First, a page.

I wrote an earlier blog titled “My Father:A Relationship In Revolt” whereby I described the horrid relationship with my father. I told myself I did not want to be like him, but I think it happened in spite of my resistance.
I am fortunate that I was able to salvage my relationship with my son and two daughters in later years. They didn’t get much of me when they were young, but I bend over backwards now to help them any way that I can.
The Perfect Dad
I often think about the scenario that would produce the ideal father. What would he be like and how would he treat those in his care. Would he be a loving man or be more concerned about projecting the image of staunch manhood at the expense of everything else.
Would he nurture his kids by involving himself in their lives or spit out little bits of attention as needed when they came calling. Would he discipline them in the proper manner or shell out a harsh dictum designed to scare them into submission?
Would he be an excellent example as a husband to their mother and help with the chores or plop himself down in his easy chair expecting to be waited on. Would he let his kids know that he loved their mother and be willing to show it on a constant basis?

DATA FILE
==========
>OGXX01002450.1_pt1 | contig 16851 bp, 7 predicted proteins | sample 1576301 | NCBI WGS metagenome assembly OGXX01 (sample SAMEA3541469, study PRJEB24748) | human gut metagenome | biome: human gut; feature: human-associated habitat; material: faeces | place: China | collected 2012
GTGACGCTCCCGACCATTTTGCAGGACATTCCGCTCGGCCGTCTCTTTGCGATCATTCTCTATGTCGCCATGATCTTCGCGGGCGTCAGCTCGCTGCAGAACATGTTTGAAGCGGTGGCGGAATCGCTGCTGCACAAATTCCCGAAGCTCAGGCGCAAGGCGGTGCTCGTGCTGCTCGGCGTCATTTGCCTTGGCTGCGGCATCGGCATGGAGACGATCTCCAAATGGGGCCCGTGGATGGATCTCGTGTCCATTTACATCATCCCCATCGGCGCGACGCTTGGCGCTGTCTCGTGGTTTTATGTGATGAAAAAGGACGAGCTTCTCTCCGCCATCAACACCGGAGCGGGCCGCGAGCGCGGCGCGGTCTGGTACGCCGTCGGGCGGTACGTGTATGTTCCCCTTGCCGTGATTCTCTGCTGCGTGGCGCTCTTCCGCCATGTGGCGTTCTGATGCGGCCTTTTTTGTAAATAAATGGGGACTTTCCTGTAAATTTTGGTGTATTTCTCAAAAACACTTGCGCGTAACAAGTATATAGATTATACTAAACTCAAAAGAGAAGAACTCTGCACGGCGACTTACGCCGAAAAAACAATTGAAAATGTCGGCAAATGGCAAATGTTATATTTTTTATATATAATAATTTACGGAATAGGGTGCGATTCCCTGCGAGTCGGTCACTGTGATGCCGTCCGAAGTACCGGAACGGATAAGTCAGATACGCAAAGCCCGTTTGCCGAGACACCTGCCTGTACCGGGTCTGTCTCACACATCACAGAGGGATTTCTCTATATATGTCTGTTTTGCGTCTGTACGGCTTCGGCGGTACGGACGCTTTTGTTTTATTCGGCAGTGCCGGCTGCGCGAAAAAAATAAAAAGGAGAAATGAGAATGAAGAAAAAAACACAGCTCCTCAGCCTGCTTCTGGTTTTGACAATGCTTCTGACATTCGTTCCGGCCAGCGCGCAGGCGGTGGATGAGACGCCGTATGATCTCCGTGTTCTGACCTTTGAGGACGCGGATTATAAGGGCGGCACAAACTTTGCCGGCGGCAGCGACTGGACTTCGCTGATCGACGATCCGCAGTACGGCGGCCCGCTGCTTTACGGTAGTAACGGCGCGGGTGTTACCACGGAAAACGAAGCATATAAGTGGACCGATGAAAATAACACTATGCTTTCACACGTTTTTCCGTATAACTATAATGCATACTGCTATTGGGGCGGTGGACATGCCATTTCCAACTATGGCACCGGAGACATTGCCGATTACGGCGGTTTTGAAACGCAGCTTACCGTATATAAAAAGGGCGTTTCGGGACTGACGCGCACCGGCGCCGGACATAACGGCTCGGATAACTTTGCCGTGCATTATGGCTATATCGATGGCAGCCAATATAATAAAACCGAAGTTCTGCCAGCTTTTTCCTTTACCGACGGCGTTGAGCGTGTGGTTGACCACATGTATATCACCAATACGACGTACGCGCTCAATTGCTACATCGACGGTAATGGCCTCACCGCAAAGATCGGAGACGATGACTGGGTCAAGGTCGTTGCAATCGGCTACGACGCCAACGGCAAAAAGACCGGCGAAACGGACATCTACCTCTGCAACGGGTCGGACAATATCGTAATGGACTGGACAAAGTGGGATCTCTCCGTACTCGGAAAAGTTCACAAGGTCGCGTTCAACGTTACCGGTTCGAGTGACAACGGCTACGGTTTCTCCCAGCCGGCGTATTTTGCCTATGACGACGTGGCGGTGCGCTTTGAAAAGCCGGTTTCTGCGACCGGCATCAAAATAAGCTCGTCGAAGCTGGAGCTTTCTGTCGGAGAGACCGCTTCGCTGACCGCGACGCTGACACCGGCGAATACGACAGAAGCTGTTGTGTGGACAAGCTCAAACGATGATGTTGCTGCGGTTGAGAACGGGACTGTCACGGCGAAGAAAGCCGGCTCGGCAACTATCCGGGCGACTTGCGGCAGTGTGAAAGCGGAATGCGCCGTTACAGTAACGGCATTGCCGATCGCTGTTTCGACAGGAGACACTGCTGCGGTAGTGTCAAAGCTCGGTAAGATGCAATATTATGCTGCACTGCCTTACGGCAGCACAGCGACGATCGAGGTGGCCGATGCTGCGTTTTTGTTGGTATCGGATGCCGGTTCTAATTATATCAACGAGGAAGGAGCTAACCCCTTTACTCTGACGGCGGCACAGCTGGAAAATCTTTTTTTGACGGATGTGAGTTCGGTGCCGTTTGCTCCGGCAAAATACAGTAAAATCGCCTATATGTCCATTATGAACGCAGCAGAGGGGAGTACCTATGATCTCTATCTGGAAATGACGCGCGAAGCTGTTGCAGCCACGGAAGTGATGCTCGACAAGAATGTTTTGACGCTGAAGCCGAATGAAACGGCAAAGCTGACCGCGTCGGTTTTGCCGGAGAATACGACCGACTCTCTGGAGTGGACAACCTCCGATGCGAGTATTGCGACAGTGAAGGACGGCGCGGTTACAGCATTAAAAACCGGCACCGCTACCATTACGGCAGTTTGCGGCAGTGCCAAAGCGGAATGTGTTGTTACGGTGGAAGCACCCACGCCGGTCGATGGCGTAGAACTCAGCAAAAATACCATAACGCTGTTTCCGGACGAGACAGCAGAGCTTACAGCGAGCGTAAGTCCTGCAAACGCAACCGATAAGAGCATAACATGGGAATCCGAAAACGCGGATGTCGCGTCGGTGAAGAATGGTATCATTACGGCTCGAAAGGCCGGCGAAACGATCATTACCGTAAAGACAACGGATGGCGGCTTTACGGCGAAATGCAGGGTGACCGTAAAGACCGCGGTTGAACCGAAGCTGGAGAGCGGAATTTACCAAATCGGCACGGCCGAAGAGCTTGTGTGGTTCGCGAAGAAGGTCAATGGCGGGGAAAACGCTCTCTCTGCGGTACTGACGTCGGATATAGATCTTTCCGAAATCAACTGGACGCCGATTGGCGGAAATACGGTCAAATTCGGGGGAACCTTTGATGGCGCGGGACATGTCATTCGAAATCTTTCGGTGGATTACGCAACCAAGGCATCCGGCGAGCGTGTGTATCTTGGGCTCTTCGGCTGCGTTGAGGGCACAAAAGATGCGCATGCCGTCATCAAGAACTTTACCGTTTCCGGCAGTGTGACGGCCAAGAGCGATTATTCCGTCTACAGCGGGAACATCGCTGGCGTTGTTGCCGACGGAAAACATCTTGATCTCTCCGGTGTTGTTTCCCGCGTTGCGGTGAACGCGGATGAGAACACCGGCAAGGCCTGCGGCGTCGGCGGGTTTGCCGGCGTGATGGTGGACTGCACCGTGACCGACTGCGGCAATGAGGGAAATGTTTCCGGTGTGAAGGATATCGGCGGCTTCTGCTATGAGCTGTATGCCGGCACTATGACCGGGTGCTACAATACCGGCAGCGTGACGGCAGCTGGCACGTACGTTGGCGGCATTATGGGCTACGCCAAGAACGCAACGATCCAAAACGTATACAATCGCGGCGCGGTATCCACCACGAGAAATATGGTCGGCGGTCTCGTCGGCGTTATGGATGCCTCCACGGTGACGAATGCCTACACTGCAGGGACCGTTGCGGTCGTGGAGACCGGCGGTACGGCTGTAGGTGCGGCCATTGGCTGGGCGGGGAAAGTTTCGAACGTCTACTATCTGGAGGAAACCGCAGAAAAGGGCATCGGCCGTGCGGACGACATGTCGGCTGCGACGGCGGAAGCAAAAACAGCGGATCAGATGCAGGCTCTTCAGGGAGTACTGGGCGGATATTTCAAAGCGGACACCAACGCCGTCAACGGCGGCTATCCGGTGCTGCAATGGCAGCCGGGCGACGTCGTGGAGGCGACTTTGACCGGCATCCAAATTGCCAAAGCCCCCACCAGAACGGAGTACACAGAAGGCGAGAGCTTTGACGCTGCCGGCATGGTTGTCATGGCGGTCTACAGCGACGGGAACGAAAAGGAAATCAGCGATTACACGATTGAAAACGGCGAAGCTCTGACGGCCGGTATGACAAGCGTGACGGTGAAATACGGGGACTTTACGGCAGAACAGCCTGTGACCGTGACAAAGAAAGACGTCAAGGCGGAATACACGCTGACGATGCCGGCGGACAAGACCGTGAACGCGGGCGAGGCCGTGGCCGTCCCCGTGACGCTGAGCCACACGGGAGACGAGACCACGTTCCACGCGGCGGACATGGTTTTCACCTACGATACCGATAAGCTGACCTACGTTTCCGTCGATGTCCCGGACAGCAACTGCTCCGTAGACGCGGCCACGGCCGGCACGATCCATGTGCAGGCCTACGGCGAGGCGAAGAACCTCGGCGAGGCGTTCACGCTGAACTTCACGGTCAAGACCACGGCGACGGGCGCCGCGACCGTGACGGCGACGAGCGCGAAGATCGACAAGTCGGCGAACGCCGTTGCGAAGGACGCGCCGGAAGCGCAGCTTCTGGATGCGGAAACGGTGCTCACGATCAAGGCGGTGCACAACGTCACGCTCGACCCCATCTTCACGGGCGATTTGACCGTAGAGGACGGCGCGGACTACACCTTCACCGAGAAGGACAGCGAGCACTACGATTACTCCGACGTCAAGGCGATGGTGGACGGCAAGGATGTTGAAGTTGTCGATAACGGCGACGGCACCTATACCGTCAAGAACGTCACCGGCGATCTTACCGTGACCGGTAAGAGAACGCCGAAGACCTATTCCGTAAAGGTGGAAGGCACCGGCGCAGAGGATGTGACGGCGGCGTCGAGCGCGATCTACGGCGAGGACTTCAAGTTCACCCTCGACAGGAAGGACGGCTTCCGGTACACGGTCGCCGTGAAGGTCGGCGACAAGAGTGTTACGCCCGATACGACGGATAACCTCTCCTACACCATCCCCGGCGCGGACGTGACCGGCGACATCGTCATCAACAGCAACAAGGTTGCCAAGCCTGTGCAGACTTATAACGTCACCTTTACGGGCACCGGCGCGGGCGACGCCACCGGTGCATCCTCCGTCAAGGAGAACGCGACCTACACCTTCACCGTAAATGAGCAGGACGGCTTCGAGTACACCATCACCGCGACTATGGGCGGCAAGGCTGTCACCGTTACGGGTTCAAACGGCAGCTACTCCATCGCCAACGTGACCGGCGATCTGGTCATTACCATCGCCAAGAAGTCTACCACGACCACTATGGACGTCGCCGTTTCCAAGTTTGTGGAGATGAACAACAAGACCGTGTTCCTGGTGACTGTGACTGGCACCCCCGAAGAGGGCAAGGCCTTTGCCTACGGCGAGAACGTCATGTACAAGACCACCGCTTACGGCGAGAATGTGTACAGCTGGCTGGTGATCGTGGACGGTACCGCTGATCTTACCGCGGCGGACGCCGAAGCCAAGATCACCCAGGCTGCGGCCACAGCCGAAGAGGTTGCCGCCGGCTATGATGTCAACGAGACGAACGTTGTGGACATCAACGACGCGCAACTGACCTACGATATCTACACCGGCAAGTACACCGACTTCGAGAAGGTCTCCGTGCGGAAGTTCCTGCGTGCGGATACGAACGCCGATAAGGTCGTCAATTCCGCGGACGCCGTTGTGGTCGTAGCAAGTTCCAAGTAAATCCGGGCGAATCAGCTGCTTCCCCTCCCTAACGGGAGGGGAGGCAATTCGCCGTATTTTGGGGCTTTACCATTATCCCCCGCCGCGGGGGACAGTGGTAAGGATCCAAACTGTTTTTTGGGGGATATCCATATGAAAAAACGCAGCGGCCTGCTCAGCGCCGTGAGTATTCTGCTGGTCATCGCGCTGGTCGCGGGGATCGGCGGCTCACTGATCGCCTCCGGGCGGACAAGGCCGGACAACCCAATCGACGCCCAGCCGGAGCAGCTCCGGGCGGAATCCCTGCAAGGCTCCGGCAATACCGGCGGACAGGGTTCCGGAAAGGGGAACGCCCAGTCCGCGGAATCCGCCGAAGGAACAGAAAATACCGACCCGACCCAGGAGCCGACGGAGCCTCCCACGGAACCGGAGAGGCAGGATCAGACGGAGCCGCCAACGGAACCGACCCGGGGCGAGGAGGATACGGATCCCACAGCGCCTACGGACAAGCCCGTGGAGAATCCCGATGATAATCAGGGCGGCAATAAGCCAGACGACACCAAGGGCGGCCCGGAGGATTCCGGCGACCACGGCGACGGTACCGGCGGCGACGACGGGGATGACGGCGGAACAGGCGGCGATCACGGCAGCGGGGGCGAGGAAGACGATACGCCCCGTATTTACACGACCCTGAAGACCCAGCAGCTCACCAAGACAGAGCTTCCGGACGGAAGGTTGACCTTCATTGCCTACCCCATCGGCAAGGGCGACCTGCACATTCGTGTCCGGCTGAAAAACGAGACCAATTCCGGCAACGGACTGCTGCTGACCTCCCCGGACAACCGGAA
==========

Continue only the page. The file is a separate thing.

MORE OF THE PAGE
Would he show emotion when something great happened or when a tragic event placed its shadow over his family or close loved ones?
Does He Exist?
No! He does not exist because every man has faults. Maybe a whole bunch of them. And a lot of dads are just nowhere near the ideal man to lead a household.
Can a man come close? Probably not, but he can try. He can start by treating mom like his best friend and pay attention to her when she least expects it. Do things for her without being prodded to do so? Show her love in front of the kids without the specter of manhood blocking his path?
He can listen to his kids and help them achieve their goals in life. He won’t shove his predetermined plans for their future down their throats. He will nurture them and become a vital part of whatever road they wish to go down. If it is the wrong road, he will do what he can to redirect their efforts, but not slam dunk them in the process.